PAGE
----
What I witnessed at Climate Day 2018 at Natural Products Expo West two weeks ago filled me with inspiration and hope—two emotions that are not always easy to come by for those of us working on climate change!
The Climate Collaborative, a project of OSC2 and the Sustainable Food Trade Association, launched a year ago at Natural Products Expo West 2017 with the hope that we could bring together 100 companies making proactive, public commitments around key climate issue areas.
It’s a year later, and we’ve burned past our original goal; 203 companies have made more than 730 commitments to action—an average of two commitments a day. They’re tackling everything from transitioning to renewable energy, to reducing transportation emissions, to adopting carbon farming practices, to cutting the climate impacts of their packaging, to engaging on climate policy and more.
“We're not just running toward a low-carbon future because of climate change. We're running toward it because it's better,” said Climate Day keynote speaker and former EPA Administrator Gina McCarthy. “Businesses are stepping up and saying that my customers and business must address climate change because it threatens our economy."
These companies are leading a charge to upend how the industry responds to climate change. We recognized eight of these companies and individuals through our inaugural National Co+op Grocers Climate Collaborative Awards at Climate Day to help shine a light on the remarkable climate efforts they are making throughout their value chains and across the industry.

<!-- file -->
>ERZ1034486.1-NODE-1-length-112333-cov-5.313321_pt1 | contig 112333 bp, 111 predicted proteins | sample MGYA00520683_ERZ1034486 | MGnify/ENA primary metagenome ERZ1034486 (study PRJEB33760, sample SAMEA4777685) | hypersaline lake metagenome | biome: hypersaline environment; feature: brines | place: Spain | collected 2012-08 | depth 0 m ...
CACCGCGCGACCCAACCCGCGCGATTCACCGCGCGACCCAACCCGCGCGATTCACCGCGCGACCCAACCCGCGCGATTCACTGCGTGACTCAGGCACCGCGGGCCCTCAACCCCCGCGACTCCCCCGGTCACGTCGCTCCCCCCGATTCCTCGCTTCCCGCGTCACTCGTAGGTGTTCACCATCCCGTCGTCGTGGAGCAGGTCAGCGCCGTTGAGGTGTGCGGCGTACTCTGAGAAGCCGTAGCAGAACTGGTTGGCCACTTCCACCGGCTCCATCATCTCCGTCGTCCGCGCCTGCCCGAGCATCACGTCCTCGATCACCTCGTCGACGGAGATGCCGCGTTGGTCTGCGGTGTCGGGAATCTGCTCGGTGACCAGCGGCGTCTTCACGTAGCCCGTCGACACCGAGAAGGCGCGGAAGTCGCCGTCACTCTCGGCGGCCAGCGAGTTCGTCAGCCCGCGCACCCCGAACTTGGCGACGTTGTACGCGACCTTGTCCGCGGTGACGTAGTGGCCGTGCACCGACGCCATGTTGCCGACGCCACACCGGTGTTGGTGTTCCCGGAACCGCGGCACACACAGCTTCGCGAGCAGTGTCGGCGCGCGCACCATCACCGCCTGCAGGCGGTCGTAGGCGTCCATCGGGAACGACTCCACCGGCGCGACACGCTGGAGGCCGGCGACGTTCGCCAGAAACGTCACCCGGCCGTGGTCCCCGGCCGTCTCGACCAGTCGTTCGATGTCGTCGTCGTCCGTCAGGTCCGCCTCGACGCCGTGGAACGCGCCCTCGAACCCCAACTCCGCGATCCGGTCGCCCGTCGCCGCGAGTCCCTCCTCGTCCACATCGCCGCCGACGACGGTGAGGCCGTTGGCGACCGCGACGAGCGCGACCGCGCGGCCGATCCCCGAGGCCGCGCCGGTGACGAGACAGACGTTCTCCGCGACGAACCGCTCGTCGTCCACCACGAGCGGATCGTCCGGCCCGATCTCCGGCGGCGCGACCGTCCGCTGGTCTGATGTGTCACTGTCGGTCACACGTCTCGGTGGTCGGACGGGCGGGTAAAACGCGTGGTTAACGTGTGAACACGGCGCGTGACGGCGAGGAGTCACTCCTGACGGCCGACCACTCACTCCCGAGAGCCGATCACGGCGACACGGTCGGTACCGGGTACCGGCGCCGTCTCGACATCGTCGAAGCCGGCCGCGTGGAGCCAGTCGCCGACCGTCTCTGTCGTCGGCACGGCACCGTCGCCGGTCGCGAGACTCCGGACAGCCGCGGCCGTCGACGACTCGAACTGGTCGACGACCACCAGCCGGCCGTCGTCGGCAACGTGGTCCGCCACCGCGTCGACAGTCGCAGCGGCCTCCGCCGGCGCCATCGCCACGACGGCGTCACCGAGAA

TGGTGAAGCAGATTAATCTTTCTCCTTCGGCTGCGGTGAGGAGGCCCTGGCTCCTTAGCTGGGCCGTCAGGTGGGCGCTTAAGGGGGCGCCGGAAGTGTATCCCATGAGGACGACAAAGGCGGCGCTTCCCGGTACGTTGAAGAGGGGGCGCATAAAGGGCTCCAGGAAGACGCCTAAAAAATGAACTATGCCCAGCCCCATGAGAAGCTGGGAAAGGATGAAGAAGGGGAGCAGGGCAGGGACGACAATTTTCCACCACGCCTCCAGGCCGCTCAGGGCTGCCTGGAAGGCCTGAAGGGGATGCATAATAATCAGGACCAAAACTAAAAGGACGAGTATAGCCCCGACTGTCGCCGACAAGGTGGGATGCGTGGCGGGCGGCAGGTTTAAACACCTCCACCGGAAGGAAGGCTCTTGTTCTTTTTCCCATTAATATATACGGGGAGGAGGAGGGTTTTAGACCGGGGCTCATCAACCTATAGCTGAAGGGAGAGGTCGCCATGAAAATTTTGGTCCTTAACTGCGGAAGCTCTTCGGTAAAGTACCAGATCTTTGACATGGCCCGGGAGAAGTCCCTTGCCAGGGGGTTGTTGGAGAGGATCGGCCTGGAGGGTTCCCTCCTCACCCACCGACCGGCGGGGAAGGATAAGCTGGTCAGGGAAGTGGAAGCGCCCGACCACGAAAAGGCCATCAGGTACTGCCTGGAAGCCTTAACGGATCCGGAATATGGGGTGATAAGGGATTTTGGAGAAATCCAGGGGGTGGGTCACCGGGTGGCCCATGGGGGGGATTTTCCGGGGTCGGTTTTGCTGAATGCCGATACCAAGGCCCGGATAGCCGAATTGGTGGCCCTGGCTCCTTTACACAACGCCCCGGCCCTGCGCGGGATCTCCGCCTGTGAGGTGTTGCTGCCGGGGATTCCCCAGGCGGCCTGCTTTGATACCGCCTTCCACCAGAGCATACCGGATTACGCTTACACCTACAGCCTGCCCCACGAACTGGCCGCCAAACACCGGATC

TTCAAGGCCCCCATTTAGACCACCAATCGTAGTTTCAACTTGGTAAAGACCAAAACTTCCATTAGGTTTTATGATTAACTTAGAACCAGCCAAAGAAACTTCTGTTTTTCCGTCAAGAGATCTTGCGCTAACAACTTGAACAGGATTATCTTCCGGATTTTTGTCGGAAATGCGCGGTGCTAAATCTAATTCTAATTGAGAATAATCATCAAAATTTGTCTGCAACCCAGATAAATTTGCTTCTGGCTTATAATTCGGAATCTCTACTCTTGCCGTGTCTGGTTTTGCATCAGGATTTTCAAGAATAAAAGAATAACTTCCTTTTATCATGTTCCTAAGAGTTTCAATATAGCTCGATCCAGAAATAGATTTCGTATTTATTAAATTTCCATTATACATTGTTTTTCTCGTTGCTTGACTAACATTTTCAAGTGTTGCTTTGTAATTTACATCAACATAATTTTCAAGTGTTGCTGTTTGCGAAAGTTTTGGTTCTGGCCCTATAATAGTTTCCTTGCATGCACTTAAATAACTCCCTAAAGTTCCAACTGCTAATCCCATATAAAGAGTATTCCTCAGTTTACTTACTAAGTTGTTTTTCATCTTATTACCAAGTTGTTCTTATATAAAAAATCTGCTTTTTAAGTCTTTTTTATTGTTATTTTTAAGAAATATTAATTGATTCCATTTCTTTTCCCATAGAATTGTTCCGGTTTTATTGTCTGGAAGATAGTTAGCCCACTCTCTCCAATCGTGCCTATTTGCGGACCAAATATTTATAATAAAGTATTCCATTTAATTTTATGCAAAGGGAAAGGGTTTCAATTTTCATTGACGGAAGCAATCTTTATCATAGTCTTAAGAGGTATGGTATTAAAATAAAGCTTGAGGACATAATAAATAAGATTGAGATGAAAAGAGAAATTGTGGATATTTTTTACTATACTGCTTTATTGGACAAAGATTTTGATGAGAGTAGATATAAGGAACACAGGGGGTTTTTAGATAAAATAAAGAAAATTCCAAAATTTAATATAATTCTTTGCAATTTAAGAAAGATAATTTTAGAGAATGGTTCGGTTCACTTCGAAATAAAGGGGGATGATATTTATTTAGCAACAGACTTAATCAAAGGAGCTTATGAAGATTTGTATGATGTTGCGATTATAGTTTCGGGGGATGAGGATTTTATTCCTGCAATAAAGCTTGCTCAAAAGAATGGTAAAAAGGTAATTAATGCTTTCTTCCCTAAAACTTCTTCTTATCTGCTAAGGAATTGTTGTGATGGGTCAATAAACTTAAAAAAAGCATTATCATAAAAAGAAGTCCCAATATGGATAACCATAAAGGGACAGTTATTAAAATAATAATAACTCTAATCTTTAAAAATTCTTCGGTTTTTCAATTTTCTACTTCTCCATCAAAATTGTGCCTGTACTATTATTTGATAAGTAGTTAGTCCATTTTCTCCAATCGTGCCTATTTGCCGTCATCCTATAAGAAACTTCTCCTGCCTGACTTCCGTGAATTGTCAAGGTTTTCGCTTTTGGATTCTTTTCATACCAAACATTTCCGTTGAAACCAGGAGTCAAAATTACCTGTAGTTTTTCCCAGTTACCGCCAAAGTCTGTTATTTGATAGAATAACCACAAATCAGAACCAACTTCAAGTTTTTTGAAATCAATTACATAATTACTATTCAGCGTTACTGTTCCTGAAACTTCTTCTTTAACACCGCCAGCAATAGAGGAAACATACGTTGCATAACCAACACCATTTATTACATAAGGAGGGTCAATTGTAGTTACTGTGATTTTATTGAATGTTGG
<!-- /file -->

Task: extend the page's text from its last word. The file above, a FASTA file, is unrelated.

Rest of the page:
Organic Valley, one of the winners, is set to become the largest food company in the world to source all of its electricity from renewable sources. In the process of reaching this goal, the company will be ramping up renewable access by a whopping 15 percent in its home state of Wisconsin.
Guayaki, another winner, has a 22-year record of being a carbon-positive company, subtracting more carbon from the environment than it emits.
Organic dairy farmer Albert Straus of Straus Family Farms in northern California, officially beat Tesla to the punch, creating the world’s first full-scale electric feed truck, powered by methane gas they capture from their herd’s manure.
Conversations during Climate Day made it clear this trend toward broader climate action is building not only because this industry is full of mission-driven, social-impact companies, but also because they increasingly see climate action as beneficial to their bottom lines.
During our panel on building a business case for climate action, General Mills’ Chief Sustainability Officer Jerry Lynch built on McCarthy’s words, noting that the company has saved upwards of $200 million from its investments in climate action—from energy efficiency to logistics and packaging. This came just a week after General Mills announced that all of its natural and organic brands (a total of nine brands) were joining it in making climate action commitments through the Climate Collaborative.